We always had this problem to a degree, but what the Internet has done is revolutionized the amount of information. We know that Google operates on an algorithm that tells you what’s popular, but it seems to be telling you what’s authoritative.
I also think the Internet also allows for a segregation and reinforcement of certain ideologies. Liberals can only read liberal sites, if they want to, and conservatives will only read conservative sites.
I think it’s really true. It’s interesting to me how the Clinton conspiracy [claiming that the Clintons were involved in the death of deputy White House counsel Vince Foster] really first took off on the Internet — when the Internet was just really getting started. It blindsided a lot of journalists as to where this stuff was coming from. And now it’s just so quick. Before you know where you are, there are a dozen stories saying something — and they’re circular.
You deride Naomi Klein’s “No War” in the book. Do you think Klein is a conspiracy theorist?
Her last book, “The Shock Doctrine: The Rise of Disaster Capitalism,” was essentially a gigantic conspiracy theory book — claiming that chaos is more or less created in order to encourage capitalism. It was a fashionable book, and I think people wanted to buy it because they felt guilty. It was bought by guilty capitalists. It’s not like “The Shock Doctrine” was being sold out of baskets hand-woven by hippies.
Naomi Klein was in Iraq at the same time as me and had this theory that the U.S. was behind an attempt to destroy the Iraqi intelligentsia, to run Iraq like America. It was a crazy theory she convinced herself of. At that point what the Americans wanted was a strong Iraqi presence for them to hand the country over to. She’s not first and foremost a conspiracy theorist, but she is in passing.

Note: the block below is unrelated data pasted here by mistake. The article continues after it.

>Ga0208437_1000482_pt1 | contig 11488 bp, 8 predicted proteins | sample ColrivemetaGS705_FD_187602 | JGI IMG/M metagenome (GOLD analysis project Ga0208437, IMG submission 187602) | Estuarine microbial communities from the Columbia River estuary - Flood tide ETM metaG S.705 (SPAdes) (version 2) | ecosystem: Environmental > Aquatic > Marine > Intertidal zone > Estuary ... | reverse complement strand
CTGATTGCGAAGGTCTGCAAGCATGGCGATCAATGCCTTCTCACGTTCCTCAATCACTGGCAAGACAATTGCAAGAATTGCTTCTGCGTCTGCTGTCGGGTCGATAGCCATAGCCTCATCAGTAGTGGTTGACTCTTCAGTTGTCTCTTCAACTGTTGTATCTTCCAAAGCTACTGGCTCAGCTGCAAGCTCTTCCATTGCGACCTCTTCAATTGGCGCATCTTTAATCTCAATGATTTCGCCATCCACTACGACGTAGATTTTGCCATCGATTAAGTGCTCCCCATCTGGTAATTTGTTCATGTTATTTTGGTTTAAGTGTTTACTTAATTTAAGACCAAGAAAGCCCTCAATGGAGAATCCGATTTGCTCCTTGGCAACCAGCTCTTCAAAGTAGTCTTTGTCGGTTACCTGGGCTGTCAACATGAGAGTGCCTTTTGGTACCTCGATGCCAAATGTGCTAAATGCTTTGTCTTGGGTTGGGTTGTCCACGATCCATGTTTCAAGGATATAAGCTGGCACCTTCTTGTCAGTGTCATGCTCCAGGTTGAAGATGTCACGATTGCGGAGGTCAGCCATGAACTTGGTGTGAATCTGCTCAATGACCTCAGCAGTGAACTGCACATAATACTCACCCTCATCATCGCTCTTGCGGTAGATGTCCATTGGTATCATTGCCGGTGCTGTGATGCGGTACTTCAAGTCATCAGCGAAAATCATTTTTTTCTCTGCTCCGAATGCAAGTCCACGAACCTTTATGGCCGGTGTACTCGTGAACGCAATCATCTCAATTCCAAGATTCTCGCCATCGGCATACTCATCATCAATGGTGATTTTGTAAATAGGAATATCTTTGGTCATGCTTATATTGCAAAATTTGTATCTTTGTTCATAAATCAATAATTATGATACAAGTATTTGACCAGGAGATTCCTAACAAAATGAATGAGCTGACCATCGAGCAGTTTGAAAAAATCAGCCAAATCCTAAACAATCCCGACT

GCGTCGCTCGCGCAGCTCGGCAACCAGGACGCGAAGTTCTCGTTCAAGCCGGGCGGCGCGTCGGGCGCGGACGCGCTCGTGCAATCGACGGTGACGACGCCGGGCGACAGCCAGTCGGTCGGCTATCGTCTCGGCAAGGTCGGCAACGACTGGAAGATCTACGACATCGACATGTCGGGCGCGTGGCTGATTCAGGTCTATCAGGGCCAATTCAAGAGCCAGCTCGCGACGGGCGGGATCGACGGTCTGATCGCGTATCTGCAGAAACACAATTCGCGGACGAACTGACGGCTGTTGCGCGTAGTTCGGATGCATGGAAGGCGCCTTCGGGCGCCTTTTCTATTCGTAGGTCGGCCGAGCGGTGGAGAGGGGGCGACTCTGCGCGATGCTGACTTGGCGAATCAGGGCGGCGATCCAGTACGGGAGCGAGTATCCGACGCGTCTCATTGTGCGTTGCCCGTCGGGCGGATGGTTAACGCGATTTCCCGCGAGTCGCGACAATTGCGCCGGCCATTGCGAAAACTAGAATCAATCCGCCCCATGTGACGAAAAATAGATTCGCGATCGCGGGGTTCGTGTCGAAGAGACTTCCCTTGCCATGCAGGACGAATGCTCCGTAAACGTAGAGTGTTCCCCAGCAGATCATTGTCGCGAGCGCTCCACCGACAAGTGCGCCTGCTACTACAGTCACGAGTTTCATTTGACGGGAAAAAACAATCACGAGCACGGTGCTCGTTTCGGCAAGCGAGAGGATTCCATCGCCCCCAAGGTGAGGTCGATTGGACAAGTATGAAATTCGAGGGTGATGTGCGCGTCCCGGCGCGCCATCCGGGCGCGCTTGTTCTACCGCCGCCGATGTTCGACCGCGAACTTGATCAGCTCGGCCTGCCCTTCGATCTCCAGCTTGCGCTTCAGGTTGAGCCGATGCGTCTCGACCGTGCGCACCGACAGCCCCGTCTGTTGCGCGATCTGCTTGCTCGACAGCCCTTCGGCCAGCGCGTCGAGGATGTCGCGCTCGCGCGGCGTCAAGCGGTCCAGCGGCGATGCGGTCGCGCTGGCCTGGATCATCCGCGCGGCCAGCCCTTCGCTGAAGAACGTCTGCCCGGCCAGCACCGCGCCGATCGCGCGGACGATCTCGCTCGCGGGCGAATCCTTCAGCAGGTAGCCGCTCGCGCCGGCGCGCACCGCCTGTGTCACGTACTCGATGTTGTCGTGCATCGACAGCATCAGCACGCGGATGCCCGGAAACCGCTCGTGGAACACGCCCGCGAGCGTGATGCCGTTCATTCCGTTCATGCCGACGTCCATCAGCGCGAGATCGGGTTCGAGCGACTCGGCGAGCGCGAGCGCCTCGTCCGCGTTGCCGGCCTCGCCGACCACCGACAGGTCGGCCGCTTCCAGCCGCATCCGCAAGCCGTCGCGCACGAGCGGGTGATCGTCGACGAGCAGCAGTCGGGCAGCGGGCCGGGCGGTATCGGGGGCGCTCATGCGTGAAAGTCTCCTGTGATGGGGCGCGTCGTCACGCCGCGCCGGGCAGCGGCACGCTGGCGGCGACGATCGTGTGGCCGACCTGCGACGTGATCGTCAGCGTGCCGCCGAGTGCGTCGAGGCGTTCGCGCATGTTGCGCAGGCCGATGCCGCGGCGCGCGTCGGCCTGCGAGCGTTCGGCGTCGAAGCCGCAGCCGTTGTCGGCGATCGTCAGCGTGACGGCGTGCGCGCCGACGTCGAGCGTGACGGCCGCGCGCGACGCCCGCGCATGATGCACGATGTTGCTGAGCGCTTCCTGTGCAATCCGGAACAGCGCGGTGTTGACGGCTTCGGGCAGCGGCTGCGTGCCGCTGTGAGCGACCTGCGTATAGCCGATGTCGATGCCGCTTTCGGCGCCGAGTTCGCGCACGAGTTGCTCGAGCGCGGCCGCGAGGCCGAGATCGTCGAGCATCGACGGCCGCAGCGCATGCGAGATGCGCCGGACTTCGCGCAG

What, in your opinion, is the most implausible conspiracy theory to gain wide acceptance?
I think 9/11 is the most baroque. I can’t tell you what it feels like to see videos on YouTube of David Ray Griffin addressing people about it — one of America’s leading theologians expressing with absolute certainty the existence of a conspiracy so ludicrous it takes your breath away.
I do think it’s pretty wonderful that people think the Catholic Church covered up the bloodlines of Christ. “The Da Vinci Code” was marketed as the greatest conspiracy in history, but it’s amazing how few people thought through the fact that if Jesus had had a child who’d come to the south of France in 35 A.D., the number of descendants of Christ would be in the tens of millions.
Why does it matter that these people are wrong? Shouldn’t they be allowed to believe what they want?
I do think it actually matters what is true. The search for the truth is an important search, and if it isn’t, we’re lost in all kinds of ways. We’re lost in the fields of Holocaust denial. We’re lost in being able to compare what is good and what is bad because we can’t agree what actually happened. We’re lost when it comes to guarding minorities against populist agitation. Nobody’s going to die from saying Shakespeare wasn’t Shakespeare, but in other areas, when the truth suffers, our decision making suffers. When there is no authority to the truth, prejudices thrive.
Thomas Rogers is Salon's former Arts Editor. He has written for the Globe & Mail, the Village Voice and other publications. He can be reached at @thomasmaxrogers.More Thomas Rogers.